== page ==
Healthcare organizations manage and analyze patient and member data today in volumes that even ten years ago would have been unimaginable—and will only increase. Taking steps toward a modern data architecture paves the way for clean, usable data integrated from a variety of sources such as wearables, clinical data, and payer data.
With the deluge of Big Data and plethora of new avenues for collecting information, structured data is no longer the only place from which meaningful information can be derived.
In order to confirm the effectiveness of efforts underway to combat the opioid epidemic, the data that tracks the population in medication-assisted treatment, along with success or failure in the treatment programs, is of vital importance.
Anthem has recently agreed to pay $16 million to OCR for a breach that affected almost 79 million people—merely the beginning of the costs associated with recovering from a breach of this magnitude. The hackers are winning the game; current information and security approaches just aren’t cutting it and healthcare organizations are no doubt at risk.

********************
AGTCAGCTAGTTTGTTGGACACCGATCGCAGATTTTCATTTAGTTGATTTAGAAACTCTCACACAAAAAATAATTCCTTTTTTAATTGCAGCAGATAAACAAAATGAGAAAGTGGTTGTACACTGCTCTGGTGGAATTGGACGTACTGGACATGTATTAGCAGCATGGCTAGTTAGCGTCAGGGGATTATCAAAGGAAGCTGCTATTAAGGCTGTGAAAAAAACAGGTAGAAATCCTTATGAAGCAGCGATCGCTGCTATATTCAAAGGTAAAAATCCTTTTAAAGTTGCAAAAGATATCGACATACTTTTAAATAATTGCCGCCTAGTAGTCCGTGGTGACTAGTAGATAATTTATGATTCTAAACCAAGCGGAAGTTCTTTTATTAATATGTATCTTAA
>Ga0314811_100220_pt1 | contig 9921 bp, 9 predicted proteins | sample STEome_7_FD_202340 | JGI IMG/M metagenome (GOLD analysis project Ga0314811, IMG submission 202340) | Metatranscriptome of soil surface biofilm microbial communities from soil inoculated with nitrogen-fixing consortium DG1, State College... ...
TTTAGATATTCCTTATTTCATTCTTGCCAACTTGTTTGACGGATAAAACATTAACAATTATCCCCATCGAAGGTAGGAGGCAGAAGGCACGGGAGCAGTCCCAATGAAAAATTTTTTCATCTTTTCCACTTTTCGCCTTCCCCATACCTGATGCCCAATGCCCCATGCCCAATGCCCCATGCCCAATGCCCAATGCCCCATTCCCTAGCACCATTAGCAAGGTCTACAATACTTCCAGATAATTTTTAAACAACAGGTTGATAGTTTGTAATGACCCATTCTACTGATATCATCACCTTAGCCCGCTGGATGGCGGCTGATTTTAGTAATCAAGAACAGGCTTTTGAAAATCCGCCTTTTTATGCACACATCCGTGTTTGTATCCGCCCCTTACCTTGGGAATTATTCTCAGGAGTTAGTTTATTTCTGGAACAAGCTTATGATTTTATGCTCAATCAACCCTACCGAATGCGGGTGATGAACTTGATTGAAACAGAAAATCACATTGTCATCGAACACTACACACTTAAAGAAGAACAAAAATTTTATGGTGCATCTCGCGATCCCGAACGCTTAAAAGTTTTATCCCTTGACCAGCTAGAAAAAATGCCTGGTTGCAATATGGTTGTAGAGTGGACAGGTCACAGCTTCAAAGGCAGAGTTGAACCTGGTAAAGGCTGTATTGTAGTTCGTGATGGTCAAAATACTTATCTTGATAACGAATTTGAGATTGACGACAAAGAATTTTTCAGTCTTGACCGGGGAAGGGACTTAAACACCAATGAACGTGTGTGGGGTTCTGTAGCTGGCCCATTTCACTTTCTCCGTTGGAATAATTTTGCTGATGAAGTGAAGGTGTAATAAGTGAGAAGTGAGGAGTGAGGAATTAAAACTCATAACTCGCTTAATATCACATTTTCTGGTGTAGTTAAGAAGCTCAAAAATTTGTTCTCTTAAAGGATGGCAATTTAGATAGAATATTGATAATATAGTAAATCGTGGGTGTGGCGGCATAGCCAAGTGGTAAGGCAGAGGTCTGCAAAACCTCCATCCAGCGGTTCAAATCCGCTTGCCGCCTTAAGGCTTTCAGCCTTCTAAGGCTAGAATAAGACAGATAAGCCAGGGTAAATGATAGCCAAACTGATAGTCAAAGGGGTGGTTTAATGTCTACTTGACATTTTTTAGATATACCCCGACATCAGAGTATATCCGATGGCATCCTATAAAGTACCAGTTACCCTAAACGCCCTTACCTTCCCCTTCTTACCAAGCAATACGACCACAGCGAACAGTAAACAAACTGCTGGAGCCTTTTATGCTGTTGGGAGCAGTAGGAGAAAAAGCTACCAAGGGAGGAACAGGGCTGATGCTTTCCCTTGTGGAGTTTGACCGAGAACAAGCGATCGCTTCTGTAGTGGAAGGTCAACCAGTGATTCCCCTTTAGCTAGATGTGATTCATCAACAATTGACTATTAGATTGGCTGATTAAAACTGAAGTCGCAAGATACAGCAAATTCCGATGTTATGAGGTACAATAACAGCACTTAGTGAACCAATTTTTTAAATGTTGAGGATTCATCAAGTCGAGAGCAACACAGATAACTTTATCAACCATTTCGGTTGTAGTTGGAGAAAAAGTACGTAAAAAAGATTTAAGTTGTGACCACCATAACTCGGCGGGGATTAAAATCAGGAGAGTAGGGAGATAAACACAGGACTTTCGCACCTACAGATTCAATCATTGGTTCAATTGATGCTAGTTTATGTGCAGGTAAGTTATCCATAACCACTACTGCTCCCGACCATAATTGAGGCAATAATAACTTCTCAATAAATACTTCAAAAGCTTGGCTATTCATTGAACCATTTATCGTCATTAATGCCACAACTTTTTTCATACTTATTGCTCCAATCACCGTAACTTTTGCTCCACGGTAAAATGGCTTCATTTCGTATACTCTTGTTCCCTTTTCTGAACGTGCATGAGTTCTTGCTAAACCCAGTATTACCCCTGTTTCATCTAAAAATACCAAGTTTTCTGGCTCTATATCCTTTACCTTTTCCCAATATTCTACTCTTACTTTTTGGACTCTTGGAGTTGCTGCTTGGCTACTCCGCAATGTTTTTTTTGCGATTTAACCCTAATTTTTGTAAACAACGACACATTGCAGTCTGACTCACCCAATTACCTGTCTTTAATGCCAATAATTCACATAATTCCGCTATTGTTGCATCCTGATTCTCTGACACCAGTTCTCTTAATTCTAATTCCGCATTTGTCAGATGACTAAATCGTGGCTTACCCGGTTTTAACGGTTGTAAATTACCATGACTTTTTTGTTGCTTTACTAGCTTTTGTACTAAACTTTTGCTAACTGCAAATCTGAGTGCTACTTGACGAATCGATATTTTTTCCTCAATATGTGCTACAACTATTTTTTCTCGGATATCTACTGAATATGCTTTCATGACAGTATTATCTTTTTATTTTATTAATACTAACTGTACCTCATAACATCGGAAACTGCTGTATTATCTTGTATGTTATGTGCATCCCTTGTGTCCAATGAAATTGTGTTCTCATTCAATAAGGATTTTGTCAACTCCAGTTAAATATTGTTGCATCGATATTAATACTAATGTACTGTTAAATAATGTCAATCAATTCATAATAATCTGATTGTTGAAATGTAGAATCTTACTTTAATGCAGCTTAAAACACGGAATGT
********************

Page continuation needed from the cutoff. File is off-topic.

There is no single compilation of what reasonable steps a party might take to avoid the loss of electronically stored information or the imposition of related sanctions for such a loss.
The opioid crisis has generated much data to monitor the problem and analyze its scope and trends. Statistics can describe the demographics of the opioid addict, describe the source and type of drug abuse, and aggregate data to assess the extent of the opioid crisis.